Space is dangerous. It’s full of strange phenomena and aliens that can cause harm to
a Starfleet ship and its crew. Not all the time, in fact the day to day life aboard a
starship was fairly dull, and these encounters were often as wondrous as they were intimidating,
but nonetheless, risk was part of the business. This was a lesson learned early on in Starfleet’s
lifetime and soon a series of ship-wide alerts were made standard procedure for vessels.
Hi, Ric here and this lore-nugget of a video looks to explain these alert status. Back
in 2152, Starfleet’s first deep space exploratory vessel, the Enterprise NX-01 often encountered
hazardous situations. It wasn’t long before the Chief of Security and Tactical Armoury
officer, Lt Malcolm Reed began testing drills to measure the crew’s response time to potential
danger. Admittedly he was a bit too engrossed in the concept at the time as strange things
were happening to the rest of the crew, but that’s beside the point.
The drill was eventually scaled back to a more manageable level and was termed the “Tactical
Alert” over other suggestions including a “Reed Alert.” On execution of a tactical
alert, a ship-wide notification was sounded which meant that all crew were to report to
battle and emergency stations post haste. This alert was more than a simple order to
ready yourself for action however as it incorporated a number of ship functions that were triggered
automatically. The hull plating of the NX-01 was polarized and power supplied to the phase
cannons and torpedo launchers. Security was also tightened around critical systems, which
I imagine included the activation of computer firewalls.
This was a starship version of a fight-or-flight response and this command was adopted into
standard operating procedure for every future Starfleet ship. Over time it was evolved into
a more layered series of alerts as not every hazard that required an immediate response
also needed a full conversion to a battle stance. This new alert system was colour coded
to indicate the level of emergency so let’s begin with the two most seen ones.
Yellow Alert designated a ready stance for the ship as it channelled power into the defensive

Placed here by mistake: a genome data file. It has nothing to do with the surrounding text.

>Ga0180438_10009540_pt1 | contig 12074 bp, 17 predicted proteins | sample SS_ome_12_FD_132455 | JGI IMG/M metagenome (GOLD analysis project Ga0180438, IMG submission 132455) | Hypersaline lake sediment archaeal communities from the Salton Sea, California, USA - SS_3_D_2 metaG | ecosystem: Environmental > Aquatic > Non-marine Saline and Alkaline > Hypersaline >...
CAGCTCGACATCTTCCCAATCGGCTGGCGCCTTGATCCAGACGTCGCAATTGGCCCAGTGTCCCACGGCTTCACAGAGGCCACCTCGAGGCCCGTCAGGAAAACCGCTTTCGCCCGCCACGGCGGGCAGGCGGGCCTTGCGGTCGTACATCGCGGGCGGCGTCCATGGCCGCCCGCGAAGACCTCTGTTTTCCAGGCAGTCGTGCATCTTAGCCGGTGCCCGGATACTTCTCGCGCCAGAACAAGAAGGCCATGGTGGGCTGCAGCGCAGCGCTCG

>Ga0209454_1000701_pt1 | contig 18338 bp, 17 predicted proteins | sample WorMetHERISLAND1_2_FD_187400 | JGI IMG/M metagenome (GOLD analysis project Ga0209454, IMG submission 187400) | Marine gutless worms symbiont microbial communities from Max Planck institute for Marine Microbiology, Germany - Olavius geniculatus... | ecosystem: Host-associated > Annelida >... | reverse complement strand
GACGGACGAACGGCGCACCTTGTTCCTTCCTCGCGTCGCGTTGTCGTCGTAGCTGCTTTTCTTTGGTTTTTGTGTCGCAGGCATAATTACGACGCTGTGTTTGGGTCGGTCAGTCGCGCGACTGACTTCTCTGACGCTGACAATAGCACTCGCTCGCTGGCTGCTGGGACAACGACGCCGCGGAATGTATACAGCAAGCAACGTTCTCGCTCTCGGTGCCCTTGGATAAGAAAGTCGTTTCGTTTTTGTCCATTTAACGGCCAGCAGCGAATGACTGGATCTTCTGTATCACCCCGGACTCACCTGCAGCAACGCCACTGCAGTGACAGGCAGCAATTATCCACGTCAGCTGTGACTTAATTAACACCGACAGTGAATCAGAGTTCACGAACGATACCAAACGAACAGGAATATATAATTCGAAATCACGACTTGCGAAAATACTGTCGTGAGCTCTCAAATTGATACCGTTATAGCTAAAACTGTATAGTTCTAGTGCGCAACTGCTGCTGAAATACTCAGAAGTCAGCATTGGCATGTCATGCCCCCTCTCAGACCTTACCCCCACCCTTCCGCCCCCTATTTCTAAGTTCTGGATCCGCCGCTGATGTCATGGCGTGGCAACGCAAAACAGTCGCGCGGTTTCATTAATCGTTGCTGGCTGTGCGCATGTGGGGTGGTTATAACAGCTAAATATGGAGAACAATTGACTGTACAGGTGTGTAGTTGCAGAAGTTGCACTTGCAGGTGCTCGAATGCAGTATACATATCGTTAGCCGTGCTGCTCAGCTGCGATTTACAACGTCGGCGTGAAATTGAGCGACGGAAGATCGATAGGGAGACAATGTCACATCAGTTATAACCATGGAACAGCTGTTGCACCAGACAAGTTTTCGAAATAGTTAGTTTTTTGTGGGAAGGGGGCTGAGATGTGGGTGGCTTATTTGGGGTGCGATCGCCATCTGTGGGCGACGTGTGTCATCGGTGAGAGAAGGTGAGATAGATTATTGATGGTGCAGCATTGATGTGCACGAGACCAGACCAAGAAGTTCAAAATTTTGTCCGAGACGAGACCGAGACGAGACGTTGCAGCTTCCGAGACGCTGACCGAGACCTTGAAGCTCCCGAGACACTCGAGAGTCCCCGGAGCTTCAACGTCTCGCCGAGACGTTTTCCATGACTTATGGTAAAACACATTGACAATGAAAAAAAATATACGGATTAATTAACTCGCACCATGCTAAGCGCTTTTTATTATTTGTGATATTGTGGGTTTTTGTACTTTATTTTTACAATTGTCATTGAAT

systems like the shields. This status by itself presented no overtly hostile actions, therefore
no call to battle stations was given and the weapons systems remained unchanged. This status
was often called for when the crew encountered potentially dangerous phenomena or could be
initiated when the senior staff suspected dubious or hostile intent from an alien vessel,
but nothing had been confirmed, after all its not standard Starfleet procedure to open
fire first. Usually yellow alert was marked by a changing of the computer interface displays,
called LCARS, to an amber hue. Crew members under a yellow alert were expected to perform
their duties as normal, but be ready to drop everything and report to ready stations.
Yellow alert could also be issued by the admiralty to ships or even fleet wide in preparation
for a perceived offensive. This system could be escalated to Red Alert, which was more
akin to the older Tactical Alerts. This prepared the ship for combat and non-essential systems
were reduced to minimal power, such as lighting and holodecks in order to free up available
resources for critical systems. LCARS displays were changed to a Red Hue and the familiar
alarm sounded to alert the crew making it very hard to miss. In this state, the weapons
systems were primed and all personnel were to drop whatever they were doing and report
to stations, securing the ship for possible combat. Escalating from a Yellow to Red alert
was a quicker transition than initiating an unexpected Red Alert as the crew and ships
systems were prepped beforehand, however the situation dictated the overall readiness.
It seems that part of the Red Alert status prepared way for succinct damage and injury
reports from all over the vessel and engineering, security and medical teams were ready to respond
to locations around the ship that needed it. There was also a “Double Red Alert” that
was used in the 23rd century. This seemed to indicate a higher urgency to report to
stations, likely at double-time. This was not used beyond this time however, If I had
to speculate, I’d say that it was abandoned as it kind of psychologically lessened the
urgency of a “Red Alert”. …and it sounds a bit silly.
Blue Alert was a seldom used alert status that forewarned the crew of hazardous situations
such as a planetary landing or saucer separation. This was often reserved for irregular starship
manoeuvres or operations and often required clarification on the part of the crew to report
to the correct stations, the USS Defiant was expected to adopt Blue Alert on cloaking,
or an intrepid-class attempting a planetary landing. Other examples included when a vessel
was docking to a space-frame structure like a shipyard or the Earth Space Dock.
The Crossfield class of Starship, a purely scientific vessel was expected to undertake
all sorts of strange and potentially dangerous experiments and therefore was issued with
a “Black Alert” to alert the crew that an experimental project was running that would
have ship-wide effects. This USS Discovery used this in preparation for use of the Spore-Hub
Drive. Some of these alerts are automated or tied
to other systems, such as the self-destruct triggering a Red Alert or the multi-vector
assault mode triggering a blue alert. But all are at the discretion of the commanding
officer and can be initiated or cancelled and have certain elements of the conditions
altered and amended but in essence are time savers in situations where time may be a critical
factor. So there we have it, the use and function
of Starfleet’s colour coded alert system and its origin. There are many more operating
protocols that crews must respond to, but these are the big ones that we see the most.
So Thanks for watching and again, goodbye.